Figure 4: Measurement of Area Percent Porosity, no porosity
Figure 5: Measurement of Area Percent Porosity, high porosity
Figure 6: X-ray Transmission Image with Vapor Depression example

A large majority of my time on this project was spent demonstrating that some behaviors observed by others studying this issue were repeatable. In other studies, it was found that the primary physical characteristic which can be correlated with the formation of keyhole porosity is the geometry of the vapor depression. A vapor depression is a column of vapor that penetrates into the bulk of the part during the MAM process. An example is shown in Figure 6. When the width of the vapor depression is kept constant, the vapor depression depth becomes the primary driving factor for keyhole formation. The physical behavior occurring here is that the surrounding liquid metal will close around the bottom section of the vapor depression. This creates a bubble of vapor underneath the surface, which is often trapped underneath the surface when the surrounding material solidifies. In the case of Ti-6Al-4V, the relation is described in Figure 7. Below about 250 micrometers, there is little to no porosity formation. Above 250-300 microns, serious porosity formation starts to occur, increasing fairly strongly with the vapor depression depth, up until it reaches 5-8 % porosity in the 450-550 micron range.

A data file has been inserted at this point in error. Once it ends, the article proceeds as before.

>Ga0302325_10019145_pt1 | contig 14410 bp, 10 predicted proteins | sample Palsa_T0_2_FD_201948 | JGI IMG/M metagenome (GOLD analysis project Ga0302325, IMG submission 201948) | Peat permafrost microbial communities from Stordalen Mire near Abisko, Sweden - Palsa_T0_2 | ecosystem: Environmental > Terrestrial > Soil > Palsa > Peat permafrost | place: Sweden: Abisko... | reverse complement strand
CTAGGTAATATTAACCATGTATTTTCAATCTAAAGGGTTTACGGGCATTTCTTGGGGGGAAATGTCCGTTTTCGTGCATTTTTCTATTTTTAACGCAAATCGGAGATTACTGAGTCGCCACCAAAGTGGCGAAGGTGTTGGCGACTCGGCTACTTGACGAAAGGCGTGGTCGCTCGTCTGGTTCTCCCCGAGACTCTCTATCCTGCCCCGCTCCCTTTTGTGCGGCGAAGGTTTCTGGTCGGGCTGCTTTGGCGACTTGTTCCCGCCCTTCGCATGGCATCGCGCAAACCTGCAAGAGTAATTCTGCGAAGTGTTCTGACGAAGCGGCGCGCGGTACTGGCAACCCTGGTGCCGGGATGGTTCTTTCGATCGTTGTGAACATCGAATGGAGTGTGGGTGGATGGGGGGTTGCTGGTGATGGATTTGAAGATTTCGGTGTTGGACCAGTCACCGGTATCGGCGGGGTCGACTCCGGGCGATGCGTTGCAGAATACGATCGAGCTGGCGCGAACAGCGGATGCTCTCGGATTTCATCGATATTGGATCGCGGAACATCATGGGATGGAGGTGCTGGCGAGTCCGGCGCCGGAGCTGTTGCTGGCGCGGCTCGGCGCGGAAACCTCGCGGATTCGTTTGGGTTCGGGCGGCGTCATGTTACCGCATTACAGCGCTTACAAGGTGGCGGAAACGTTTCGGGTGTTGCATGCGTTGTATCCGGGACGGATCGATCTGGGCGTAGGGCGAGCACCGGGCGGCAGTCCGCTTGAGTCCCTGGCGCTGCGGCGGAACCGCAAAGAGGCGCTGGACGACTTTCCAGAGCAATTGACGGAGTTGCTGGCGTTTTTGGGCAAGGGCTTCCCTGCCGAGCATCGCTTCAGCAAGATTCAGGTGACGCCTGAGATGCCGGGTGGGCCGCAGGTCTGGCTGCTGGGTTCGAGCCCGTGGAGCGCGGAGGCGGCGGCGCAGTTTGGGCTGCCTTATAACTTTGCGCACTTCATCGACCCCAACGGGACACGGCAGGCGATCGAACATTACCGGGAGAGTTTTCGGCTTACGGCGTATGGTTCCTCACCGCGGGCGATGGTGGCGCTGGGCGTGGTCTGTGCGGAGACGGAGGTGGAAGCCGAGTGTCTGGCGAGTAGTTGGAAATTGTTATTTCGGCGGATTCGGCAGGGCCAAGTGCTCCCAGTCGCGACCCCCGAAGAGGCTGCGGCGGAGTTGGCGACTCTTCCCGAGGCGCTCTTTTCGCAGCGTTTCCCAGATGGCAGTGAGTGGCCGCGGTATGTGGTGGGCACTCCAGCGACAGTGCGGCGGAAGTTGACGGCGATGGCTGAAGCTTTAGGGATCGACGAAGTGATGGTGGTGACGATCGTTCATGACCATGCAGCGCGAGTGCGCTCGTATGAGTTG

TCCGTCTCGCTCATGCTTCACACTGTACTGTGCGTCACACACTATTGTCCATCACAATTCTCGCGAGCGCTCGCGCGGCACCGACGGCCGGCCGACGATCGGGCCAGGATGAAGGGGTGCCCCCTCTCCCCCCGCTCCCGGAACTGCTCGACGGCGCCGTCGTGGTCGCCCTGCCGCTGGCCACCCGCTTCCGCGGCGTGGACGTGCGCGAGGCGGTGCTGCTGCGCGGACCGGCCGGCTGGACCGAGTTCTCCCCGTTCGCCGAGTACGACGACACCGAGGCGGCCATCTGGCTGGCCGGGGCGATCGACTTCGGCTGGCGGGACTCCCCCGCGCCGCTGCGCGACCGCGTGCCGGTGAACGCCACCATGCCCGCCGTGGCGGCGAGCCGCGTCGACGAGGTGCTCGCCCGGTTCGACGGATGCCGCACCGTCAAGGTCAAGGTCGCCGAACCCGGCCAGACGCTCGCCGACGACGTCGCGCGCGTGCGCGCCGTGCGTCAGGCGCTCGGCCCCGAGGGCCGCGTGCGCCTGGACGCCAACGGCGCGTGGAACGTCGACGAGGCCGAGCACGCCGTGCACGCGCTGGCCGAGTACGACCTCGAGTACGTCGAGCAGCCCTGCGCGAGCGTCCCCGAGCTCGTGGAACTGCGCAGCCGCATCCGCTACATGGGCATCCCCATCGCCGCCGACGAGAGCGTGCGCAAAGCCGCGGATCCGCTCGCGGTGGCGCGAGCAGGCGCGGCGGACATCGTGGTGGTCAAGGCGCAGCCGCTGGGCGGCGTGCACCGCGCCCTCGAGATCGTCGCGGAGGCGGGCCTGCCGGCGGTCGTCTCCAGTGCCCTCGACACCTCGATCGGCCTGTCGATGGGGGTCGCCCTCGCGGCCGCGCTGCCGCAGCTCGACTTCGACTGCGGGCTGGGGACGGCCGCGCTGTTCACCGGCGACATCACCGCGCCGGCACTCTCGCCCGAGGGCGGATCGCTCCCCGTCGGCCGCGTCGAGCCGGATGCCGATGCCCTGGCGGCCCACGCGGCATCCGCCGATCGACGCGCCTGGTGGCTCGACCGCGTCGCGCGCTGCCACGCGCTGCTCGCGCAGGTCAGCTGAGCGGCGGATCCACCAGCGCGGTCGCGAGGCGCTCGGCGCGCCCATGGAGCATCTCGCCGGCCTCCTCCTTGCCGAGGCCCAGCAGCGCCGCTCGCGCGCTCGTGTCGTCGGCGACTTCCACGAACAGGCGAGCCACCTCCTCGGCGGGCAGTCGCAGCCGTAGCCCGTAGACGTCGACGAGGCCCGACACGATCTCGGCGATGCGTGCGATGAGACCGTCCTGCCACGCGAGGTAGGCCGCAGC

Figure 7: Comparison of porosity and vapor depression depth
Figure 8: Simultaneous X-ray and IR video of single scan image. The top is X-ray Transmission and the bottom is IR Video. The scale bar is in Celsius.
Figure 9: Diagram of 2 line scan
Figure 10: Video of 2 line scan. The top is X-ray Transmission and the bottom is IR Video. The scale bar is in Celsius.